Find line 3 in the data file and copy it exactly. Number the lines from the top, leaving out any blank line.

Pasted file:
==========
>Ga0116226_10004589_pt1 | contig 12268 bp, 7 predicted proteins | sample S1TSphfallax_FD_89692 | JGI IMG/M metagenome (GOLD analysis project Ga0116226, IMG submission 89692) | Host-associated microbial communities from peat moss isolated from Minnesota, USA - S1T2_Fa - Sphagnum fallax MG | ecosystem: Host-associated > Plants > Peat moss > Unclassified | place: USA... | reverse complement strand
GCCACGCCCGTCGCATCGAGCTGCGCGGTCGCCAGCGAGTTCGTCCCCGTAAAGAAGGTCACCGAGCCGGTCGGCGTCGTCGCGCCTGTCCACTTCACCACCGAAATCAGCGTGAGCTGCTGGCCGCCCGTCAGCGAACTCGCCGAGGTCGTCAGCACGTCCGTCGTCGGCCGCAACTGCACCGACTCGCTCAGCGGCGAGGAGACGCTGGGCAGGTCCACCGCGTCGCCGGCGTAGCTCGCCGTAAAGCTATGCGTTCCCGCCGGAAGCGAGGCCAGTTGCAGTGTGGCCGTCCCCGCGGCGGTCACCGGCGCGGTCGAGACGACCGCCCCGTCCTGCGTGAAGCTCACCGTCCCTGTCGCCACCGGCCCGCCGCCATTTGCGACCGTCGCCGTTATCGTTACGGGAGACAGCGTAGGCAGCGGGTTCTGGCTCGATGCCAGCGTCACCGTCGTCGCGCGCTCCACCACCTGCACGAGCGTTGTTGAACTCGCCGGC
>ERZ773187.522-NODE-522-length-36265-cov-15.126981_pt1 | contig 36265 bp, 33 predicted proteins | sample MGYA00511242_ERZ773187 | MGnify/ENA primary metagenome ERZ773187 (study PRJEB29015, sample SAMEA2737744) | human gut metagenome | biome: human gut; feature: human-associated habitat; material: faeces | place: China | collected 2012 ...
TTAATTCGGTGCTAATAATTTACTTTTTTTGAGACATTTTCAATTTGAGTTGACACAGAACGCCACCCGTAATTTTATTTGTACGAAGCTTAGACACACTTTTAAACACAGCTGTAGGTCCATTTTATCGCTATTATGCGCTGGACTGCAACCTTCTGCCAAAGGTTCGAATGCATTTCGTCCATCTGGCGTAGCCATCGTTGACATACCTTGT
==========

>ERZ773187.522-NODE-522-length-36265-cov-15.126981_pt1 | contig 36265 bp, 33 predicted proteins | sample MGYA00511242_ERZ773187 | MGnify/ENA primary metagenome ERZ773187 (study PRJEB29015, sample SAMEA2737744) | human gut metagenome | biome: human gut; feature: human-associated habitat; material: faeces | place: China | collected 2012 ...